As ever, Andrea has been curating notes on all sorts of works at the Racialicious Tumblr, including Henry Ossawa Tanner’s The Banjo Lesson:
In 1893, Tanner painted this work while in Philadelphia, to which he had returned from Paris to recover from typhoid fever. The Banjo Lesson was one of two genre paintings Tanner produced at a time in which poor southern blacks, still scarred by slavery, are presented with unsentimental dignity. The reserve of Tanner’s subjects departs from the traditional image of the gregarious black performer. The Banjo Lesson was painted three years before the Supreme Court decision Plessy v. Ferguson (1896), during a period when whites were committing lynchings and other crimes of intimidation to reestablish racial separation in the South.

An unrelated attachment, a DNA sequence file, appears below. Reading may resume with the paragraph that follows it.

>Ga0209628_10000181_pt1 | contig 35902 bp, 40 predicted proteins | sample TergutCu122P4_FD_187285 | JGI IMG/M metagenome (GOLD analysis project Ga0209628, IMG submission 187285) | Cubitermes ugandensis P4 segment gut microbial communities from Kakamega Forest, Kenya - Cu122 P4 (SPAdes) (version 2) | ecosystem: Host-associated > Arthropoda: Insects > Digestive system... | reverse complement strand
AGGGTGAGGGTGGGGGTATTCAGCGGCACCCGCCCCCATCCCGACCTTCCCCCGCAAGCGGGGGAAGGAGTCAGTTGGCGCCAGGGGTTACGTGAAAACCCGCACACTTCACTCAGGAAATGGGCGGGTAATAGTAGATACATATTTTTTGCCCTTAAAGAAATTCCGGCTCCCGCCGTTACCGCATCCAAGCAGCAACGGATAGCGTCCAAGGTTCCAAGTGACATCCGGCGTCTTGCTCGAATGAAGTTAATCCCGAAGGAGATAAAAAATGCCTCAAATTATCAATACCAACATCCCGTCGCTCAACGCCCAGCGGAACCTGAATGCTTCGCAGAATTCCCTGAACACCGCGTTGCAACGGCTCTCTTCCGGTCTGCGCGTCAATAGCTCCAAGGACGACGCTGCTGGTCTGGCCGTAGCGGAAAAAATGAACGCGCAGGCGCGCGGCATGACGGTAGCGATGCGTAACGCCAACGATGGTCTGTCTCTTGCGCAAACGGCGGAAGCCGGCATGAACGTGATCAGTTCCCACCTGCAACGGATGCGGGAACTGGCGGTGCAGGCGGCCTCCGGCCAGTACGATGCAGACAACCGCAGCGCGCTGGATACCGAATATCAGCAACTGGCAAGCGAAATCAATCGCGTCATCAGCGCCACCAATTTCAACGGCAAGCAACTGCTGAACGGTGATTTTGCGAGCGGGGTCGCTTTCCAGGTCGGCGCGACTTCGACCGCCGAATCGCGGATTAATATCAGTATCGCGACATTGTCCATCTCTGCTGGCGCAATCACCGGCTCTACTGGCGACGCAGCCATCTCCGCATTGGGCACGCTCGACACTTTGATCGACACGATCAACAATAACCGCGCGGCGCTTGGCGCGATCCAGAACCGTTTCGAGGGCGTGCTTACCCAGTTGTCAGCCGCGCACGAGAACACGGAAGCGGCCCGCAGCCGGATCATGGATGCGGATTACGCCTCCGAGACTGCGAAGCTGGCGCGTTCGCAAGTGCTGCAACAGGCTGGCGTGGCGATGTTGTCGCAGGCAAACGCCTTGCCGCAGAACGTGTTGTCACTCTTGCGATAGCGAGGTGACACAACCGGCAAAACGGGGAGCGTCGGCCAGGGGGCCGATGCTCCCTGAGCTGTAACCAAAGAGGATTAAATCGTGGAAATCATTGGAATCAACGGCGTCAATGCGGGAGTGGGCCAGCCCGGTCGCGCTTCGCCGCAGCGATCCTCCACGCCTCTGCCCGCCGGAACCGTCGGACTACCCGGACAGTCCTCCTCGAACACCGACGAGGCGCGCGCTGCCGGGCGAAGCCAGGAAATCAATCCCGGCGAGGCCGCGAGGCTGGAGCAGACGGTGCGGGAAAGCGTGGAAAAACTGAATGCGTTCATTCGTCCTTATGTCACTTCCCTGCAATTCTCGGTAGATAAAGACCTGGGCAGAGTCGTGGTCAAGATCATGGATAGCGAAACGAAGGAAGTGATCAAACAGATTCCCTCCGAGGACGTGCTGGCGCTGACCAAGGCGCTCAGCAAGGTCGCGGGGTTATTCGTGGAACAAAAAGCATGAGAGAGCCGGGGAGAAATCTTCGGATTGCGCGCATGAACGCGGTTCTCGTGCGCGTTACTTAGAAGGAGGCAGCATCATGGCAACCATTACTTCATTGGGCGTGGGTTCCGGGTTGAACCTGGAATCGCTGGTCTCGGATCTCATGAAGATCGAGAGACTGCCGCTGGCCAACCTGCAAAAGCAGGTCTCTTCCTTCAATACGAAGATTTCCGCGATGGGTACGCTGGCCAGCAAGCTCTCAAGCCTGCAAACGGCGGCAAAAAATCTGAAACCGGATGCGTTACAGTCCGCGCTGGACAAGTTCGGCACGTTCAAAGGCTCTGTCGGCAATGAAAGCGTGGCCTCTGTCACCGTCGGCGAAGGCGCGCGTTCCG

In this quiet scene a young boy is cradled in the arms of an older black man who holds up the neck of the banjo—an instrument too large for the boy to support. The boy tentatively strums the banjo with his awkwardly cocked right hand, while his left hand struggles with fingering. The two figures form a tight compositional and emotional unit, thoroughly absorbed in their world.
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